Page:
Highlands & Islands

Dry weather forces cancellation of Highland Games

Highland Games Image copyright Getty Images
Image caption The Highland Games were due to take place next month

The summer's long spell of dry weather has forced organisers of a Highland Games to cancel this year's event.

Invercharron Highland Games in Bonar Bridge has its roots in a gathering first held in 1888, and has been held in its current format since 1981.

The dry conditions have slowed the growth of grass and in turn the cutting of hay in the field used for the games.

Organisers said they regretted having to cancel, but understood the farmer's position.

The games in Sutherland were due to be held on 15 September.

Image caption A farm at Bonar Bridge provides the venue for the Highland Games

In posts on social media, the games organisers said: "It is with severe regret that the Invercharron Highland Games has had to be cancelled this year.

"The farmer, whose field we use, grows his winter feed hay crop in the field and because of the exceptionally dry weather we have had, the crops are growing too slowly and as a result he will not be able to harvest before the games and the feed is urgently needed.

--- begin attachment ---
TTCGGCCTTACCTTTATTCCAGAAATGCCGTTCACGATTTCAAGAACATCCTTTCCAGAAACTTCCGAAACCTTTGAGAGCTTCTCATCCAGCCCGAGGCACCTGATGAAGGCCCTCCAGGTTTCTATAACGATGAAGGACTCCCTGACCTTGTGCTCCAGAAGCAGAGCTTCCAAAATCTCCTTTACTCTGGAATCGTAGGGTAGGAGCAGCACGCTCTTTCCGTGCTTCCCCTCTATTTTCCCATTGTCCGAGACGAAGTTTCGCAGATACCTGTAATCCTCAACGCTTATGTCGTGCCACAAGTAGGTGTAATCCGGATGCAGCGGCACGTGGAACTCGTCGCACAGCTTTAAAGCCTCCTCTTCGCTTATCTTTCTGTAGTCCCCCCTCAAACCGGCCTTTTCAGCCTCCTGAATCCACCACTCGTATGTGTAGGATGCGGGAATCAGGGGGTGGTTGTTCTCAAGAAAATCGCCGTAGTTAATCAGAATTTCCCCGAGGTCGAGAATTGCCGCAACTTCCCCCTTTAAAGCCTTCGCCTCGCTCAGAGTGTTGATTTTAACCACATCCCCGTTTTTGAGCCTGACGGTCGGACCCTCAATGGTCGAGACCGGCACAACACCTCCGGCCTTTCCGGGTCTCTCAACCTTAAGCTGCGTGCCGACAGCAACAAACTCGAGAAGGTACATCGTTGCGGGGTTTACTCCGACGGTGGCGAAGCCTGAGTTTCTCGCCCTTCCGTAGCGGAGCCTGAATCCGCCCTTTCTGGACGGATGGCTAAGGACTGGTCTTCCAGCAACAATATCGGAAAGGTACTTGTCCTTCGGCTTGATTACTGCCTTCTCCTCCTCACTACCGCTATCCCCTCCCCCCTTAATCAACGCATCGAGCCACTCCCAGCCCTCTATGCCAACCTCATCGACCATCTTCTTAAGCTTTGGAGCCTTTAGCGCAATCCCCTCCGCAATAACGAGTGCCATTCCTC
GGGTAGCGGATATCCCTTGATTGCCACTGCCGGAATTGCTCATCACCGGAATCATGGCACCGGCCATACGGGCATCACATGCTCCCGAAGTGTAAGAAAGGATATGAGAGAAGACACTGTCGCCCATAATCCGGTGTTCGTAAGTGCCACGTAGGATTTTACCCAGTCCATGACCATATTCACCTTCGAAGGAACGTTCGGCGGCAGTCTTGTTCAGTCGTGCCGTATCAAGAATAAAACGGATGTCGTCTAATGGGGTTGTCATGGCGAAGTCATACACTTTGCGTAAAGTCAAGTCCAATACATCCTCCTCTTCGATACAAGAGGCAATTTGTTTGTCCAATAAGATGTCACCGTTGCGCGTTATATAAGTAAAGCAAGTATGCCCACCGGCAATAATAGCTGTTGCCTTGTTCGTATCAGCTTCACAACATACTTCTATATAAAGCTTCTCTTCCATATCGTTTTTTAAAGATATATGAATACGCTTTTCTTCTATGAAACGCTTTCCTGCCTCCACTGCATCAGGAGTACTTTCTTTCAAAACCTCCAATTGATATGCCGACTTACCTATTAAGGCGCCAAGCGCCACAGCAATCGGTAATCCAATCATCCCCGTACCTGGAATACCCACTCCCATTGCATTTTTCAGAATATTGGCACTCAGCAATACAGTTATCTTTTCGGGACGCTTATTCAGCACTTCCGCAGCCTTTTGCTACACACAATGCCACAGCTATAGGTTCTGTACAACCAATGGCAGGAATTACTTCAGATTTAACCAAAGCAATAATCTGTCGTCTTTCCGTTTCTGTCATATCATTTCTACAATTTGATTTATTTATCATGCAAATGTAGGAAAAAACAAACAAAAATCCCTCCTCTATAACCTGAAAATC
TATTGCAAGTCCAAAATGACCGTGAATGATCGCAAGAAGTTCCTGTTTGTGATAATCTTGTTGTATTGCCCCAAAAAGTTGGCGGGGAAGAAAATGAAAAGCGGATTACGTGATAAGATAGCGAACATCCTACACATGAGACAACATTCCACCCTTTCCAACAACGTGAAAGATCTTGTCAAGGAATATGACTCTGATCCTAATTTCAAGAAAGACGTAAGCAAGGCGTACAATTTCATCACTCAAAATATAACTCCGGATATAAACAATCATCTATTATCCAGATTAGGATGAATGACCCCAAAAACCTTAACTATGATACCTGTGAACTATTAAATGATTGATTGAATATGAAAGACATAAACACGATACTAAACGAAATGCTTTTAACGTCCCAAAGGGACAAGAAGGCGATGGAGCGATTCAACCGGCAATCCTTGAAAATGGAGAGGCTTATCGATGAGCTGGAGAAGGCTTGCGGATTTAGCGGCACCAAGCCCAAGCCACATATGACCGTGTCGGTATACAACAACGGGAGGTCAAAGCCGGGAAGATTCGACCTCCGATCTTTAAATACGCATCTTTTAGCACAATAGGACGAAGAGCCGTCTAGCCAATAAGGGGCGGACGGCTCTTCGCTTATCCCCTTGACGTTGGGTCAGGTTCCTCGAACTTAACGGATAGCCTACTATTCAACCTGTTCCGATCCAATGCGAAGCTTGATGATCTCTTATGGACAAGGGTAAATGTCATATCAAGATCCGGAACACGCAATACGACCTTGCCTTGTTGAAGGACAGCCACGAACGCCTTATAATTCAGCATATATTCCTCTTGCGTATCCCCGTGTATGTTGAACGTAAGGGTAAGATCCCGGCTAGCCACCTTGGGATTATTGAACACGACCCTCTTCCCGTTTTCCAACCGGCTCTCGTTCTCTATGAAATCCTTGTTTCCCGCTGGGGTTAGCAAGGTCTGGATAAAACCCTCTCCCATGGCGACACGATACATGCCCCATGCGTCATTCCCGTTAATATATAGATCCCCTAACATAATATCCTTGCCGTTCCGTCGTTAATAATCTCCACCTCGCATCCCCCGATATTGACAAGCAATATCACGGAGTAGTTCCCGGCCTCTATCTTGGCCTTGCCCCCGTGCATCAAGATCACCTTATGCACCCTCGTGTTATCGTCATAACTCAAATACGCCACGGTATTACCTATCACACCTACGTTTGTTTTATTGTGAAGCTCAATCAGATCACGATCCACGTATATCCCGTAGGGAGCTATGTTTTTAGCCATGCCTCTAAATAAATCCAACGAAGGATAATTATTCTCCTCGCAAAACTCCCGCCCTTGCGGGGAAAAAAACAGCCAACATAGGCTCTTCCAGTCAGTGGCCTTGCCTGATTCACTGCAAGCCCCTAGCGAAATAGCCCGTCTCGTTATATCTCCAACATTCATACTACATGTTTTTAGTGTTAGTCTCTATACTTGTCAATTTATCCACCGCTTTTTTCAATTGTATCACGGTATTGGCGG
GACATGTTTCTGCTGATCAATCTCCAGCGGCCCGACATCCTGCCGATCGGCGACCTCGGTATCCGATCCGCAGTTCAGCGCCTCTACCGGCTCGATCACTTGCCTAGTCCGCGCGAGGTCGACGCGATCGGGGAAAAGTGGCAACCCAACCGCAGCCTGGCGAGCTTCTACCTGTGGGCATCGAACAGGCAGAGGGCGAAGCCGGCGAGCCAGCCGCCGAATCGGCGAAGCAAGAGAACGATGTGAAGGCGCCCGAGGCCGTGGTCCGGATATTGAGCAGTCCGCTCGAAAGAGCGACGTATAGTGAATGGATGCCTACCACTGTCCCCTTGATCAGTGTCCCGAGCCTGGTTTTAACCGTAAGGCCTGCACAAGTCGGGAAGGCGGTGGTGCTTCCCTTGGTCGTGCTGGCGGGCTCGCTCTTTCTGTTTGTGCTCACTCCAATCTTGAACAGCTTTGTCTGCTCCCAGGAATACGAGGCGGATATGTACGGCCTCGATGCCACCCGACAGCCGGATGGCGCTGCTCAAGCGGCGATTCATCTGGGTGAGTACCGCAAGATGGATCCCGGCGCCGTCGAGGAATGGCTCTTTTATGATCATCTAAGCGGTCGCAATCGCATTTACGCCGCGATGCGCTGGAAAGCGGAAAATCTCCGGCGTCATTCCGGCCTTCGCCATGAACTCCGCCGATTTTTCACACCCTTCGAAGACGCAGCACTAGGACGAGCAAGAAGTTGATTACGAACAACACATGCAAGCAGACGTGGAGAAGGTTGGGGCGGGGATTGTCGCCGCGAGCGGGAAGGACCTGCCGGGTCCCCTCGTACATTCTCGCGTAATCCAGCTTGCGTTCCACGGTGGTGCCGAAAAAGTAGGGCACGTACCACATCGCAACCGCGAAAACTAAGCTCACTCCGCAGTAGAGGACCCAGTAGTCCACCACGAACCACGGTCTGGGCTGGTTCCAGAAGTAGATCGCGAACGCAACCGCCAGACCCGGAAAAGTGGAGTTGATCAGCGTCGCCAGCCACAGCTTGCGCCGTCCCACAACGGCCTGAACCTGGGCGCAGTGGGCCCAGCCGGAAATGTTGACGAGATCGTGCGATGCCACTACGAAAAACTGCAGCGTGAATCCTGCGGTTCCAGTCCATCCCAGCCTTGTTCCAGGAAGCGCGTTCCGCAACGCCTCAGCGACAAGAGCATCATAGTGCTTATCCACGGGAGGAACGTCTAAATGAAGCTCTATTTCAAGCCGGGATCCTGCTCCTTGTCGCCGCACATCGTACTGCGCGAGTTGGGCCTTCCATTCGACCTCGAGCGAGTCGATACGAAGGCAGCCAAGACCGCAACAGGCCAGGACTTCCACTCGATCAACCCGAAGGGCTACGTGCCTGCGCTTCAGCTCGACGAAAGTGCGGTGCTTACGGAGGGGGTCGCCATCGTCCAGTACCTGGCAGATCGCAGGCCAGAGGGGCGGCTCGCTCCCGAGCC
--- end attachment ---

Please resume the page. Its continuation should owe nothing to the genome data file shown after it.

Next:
"There is not enough time for us to find another field nor apply for a new public entertainment licence so we have no alternative other than to cancel this year."

Image copyright Science Photo Library
Image caption Dry conditions this summer have affected grazing and farmers' growing of fodder

Farmers and crofters have had to deal with different extremes of weather this year.

It began with a prolonged spell of wet and cold conditions, followed by little rain which has affect grazing and the growing of fodder.

Highland Games are famous for their Heavy events, such as tossing the caber, shot putt and hammer throwing.

WWF Scotland said it was not uncommon for events in Scotland to be cancelled because of rain, but "very unusual for them to be called off due to hot weather".

Dr Sam Gardner, acting director, added: "We have seen the devastating impacts of a runaway heat wave in many parts of the world this summer, and Scotland's own very dry weather has started to bring home the reality of climate change."

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